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Diddy’s US homes raided by US federal agents

Diddy’s US homes raided by US federal agents

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Diddy's US homes raided by US federal agents

 Homes belonging to Sean “Diddy” Combs were raided by federal agents Monday, with the US hip hop mogul at the center of sex trafficking claims and sex assault lawsuits.

Armed agents from the Department of Homeland Security entered luxury properties on both East and West Coasts of the United States, with video footage showing helicopters circling overhead and a huge law enforcement presence on the ground.

“Earlier today, Homeland Security Investigations (HSI) New York executed law enforcement actions as part of an ongoing investigation, with assistance from HSI Los Angeles, HSI Miami and our local law enforcement partners,” the agency said.

A source confirmed to AFP that Combs was the target of the raids.

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Media in Los Angeles carried aerial footage of a massive presence at a swanky Holmby Hills residence associated with Combs — an artist and producer also known as Puff Daddy.

Heavily armed agents could be seen all around the sprawling property, with footage showing unidentified individuals being detained at the scene.

Entertainment title TMZ said pictures appeared to show the rapper’s sons Justin and King Combs in handcuffs.

The outlet said it also had footage of a raid on a luxury waterside property in Miami connected to Combs.

There was no immediate official confirmation about what precipitated the raids, but the involvement of Homeland Security in large, coordinated raids in two locations suggests serious allegations.

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The development comes with legal pressure increasing on the rapper, who has faced at least four lawsuits from people who say he sexually abused them, with allegations dating back decades.

Last year Combs was sued by former girlfriend Casandra Ventura, who performed under the stage name Cassie and was signed to his Bad Boy label.

The suit alleged he had forced her to perform sexual acts with multiple men over a number of years in cities across the United States.

The suit said that as a result of stops in these different locations, which necessitated crossing state lines, Ventura was the victim of sex trafficking, a federal offence.

That suit was settled, but was followed by others, including one in December by a woman who accused Combs of sexual assault, alleging he and others gang-raped her when she was 17.

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Combs and other men, the suit said, plied her with drugs and alcohol before violently raping her repeatedly.

Douglas Wigdor, a lawyer who represents two of the women who have accused Combs of abuse, told AFP on Monday: “We will always support law enforcement when it seeks to prosecute those that have violated the law.

“Hopefully, this is the beginning of a process that will hold Mr. Combs responsible for his depraved conduct.”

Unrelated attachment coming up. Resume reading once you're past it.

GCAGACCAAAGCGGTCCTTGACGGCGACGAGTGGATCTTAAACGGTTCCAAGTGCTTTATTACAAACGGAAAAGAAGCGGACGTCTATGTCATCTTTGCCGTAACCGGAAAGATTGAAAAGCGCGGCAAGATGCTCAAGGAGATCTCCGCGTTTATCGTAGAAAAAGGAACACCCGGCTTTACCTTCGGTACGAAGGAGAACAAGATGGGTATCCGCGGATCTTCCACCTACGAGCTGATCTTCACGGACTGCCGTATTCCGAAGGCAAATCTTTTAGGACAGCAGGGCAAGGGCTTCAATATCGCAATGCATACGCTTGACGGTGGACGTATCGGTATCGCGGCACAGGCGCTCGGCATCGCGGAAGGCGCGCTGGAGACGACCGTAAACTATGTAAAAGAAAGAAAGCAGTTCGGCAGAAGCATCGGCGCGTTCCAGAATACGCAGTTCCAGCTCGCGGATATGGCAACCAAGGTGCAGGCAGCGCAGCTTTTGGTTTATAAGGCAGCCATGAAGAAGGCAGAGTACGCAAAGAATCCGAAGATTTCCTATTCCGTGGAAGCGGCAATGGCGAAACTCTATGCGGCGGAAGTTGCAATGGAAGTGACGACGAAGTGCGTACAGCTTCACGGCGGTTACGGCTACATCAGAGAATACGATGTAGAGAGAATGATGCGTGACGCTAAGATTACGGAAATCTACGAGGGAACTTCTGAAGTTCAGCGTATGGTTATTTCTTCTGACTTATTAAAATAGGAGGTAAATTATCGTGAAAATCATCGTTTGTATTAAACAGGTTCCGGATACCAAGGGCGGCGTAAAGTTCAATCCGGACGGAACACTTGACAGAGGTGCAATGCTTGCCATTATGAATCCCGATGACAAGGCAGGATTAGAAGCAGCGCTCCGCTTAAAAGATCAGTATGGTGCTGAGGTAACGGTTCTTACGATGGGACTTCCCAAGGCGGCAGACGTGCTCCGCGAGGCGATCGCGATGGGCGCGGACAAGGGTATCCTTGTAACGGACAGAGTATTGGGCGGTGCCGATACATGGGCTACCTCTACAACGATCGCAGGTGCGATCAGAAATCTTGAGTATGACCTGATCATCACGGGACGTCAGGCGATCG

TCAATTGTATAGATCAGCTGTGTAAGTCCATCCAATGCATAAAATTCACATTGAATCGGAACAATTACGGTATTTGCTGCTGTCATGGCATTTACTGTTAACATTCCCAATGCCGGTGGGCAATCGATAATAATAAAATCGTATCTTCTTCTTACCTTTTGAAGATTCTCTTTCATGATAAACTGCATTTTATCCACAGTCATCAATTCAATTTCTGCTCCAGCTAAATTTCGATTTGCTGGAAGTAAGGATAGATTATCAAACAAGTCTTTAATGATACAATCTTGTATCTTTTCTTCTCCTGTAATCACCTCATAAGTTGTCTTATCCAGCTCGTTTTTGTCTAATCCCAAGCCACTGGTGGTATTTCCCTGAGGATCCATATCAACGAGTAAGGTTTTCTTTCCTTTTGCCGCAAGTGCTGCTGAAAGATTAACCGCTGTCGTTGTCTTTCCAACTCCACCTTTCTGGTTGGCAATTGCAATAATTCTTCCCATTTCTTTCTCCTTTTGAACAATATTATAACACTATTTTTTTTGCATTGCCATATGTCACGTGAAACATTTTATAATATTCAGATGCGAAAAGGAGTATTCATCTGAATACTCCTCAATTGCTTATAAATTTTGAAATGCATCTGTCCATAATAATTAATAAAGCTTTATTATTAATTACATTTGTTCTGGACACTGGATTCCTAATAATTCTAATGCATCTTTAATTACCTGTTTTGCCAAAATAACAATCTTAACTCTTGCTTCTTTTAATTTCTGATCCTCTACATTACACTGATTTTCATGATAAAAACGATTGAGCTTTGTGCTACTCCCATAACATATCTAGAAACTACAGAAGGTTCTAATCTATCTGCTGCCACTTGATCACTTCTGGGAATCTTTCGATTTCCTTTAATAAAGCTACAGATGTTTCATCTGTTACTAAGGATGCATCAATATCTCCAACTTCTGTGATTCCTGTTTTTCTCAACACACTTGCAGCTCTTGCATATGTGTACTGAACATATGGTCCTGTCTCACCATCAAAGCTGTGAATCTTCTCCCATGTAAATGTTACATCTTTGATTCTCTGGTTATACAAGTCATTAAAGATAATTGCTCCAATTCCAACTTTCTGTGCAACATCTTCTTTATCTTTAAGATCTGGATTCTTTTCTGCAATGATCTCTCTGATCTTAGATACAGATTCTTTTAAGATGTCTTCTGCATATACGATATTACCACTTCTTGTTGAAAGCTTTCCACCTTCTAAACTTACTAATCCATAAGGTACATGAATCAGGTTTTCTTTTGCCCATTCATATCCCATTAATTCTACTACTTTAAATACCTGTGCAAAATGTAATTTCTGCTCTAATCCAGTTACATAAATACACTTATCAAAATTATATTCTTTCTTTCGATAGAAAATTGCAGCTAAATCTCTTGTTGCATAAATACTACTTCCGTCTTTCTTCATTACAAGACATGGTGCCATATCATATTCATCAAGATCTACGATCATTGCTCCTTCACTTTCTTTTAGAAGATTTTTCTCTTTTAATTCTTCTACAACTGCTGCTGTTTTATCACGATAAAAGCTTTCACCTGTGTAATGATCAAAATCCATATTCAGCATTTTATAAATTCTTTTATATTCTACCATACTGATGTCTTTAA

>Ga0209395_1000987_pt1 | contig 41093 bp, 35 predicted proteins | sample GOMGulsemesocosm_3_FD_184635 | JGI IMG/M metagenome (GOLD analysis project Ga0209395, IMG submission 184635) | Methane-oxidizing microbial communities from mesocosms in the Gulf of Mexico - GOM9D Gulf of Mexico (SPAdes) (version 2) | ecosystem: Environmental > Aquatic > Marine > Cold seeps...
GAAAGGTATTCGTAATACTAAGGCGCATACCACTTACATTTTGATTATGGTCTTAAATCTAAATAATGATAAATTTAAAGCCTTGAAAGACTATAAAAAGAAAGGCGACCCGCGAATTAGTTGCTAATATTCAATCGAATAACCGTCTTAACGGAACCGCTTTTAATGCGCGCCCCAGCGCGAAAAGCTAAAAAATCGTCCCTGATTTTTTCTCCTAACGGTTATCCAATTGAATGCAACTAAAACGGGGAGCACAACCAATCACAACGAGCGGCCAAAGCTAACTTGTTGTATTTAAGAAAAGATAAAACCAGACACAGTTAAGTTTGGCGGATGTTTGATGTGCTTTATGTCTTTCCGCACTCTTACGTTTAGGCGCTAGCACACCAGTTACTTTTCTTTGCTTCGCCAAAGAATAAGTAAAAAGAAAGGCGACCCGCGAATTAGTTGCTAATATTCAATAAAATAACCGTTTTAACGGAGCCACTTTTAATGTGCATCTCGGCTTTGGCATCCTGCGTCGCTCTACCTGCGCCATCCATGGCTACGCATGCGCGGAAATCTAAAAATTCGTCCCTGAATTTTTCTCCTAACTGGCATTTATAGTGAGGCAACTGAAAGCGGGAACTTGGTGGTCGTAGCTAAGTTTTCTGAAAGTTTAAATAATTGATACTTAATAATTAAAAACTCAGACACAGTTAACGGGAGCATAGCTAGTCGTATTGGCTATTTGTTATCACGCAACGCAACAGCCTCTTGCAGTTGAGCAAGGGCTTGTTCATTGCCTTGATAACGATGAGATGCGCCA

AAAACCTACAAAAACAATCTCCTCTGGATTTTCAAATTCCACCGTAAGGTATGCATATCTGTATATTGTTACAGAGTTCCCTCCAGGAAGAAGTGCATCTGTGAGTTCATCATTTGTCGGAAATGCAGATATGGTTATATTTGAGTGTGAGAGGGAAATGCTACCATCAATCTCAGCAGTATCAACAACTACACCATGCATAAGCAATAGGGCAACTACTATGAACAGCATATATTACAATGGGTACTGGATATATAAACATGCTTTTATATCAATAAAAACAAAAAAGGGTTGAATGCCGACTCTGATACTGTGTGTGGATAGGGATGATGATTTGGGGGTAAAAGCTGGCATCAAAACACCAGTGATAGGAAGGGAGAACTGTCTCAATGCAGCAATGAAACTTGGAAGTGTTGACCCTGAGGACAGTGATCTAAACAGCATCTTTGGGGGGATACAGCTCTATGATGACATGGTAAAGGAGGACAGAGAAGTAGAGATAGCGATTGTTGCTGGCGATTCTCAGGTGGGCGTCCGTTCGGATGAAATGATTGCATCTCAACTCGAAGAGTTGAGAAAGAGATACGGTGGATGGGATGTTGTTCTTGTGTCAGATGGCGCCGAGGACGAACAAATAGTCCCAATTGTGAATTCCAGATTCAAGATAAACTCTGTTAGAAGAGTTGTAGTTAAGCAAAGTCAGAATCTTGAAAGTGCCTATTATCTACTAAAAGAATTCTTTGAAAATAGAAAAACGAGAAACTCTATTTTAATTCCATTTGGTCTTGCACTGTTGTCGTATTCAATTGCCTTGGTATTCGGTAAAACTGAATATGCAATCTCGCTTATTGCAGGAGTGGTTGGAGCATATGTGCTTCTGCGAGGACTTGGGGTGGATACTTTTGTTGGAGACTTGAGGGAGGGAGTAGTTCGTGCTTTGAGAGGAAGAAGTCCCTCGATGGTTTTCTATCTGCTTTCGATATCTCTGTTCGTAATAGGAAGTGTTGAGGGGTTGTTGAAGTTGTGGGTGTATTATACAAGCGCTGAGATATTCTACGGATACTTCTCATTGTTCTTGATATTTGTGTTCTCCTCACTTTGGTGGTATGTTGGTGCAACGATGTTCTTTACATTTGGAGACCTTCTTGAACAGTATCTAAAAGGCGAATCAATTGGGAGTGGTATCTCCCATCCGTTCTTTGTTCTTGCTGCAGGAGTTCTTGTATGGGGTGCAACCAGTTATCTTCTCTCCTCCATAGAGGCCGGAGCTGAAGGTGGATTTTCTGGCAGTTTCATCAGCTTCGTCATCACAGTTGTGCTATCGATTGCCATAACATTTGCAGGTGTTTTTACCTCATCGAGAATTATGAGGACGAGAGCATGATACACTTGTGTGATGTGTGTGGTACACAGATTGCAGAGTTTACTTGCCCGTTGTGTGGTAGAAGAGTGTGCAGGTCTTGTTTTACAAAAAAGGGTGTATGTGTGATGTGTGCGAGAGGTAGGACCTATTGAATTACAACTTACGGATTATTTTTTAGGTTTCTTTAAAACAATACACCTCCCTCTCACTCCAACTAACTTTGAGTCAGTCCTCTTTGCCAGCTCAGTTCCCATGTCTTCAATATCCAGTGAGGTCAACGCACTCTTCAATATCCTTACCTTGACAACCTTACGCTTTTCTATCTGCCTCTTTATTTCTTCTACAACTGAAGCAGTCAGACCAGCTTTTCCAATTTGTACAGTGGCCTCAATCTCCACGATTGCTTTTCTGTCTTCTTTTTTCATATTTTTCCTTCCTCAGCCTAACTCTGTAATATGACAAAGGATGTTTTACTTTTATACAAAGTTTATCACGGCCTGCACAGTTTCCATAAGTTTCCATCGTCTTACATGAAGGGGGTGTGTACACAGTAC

Combs has vehemently denied all accusations against him.

Combs, 54, founded the Bad Boy record label in 1993, and was a major figure in hip-hop’s commercialization over the decades that followed. His proteges included the late Notorious B.I.G. and Mary J. Blige.

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He is among the industry’s billionaires, not least due to his ventures in the liquor industry.

But contrary to a public image of suave businessman, lawsuits describe Combs as a violent man who used his celebrity to prey on and intimidate women. 

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Amir Khan’s £11.5m luxury wedding venue finally opens for guests

Amir Khan’s £11.5m luxury wedding venue finally opens for guests

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Amir Khan's £11.5m luxury wedding venue finally opens for guests

After a series of delays, Amir Khan’s extravagant £11.5 million wedding venue has finally witnessed its first marriage ceremony.

The grand “Dubai-style” Bolton tower made its debut on May 18, 2024, with a spectacular celebration as the venue’s inaugural bride and groom marked their special day in lavish style.

Amir Khan missed the grand opening of the venue as he was in Saudi Arabia for the Undisputed Heavyweight Title fight between Tyson Fury and Oleksandr Usyk.

Dubbed “The Balmayna,” the venue is situated across from a car wash and a fly-tipping spot, drawing previous criticism for its resemblance to an office building and being labeled as “tacky.”

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In January 2024, broken fridges, sofas and dirty mattresses were seen dumped around the venue, sparking criticism from locals.

One said: “The venue is walled off, but all around it is full of fly-tipping.

“It is absolutely awful and needs cleaning up. It is disgusting. There are black bin bags with rubbish spilling out of them as well as old matrasses and everything else, including broken furniture.

But images from the wedding showed how staff had quickly managed to fix these issues as the building’s lavish marble floors and chandeliers were on display for all guests to see.

A Balmayna spokesperson said: “The first love story at the Balmayna.

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“So elegant, so magical, simply a dream.
“We wish our bride and groom the most happiest of blessings. Such a stunning backdrop for your memories.”

Work on the venue has taken far longer than expected, with Amir Khan investing an initial £5 million since plans were first revealed in 2013.

He invested more money into the project and blamed the delays on “unprofessional management”.

But now, the venue is open for couples wanting to get married and it promises a “royal experience” and “a touch of magnificence and excellence in every celebration”.

The Balmayna features a waterfall and palm trees inside, along with a floral design.

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In another posh room with red velvet sofas and an armchair, books about designers Chanel and Louis Vuitton plus butterflies in a domed display case can be seen.

There are also candles and pamphlets about The Balmayna – which translates as Enamelled in Arabic.

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Gary Oldman talks sobriety and ‘Harry Potter’ at Cannes

Gary Oldman talks sobriety and ‘Harry Potter’ at Cannes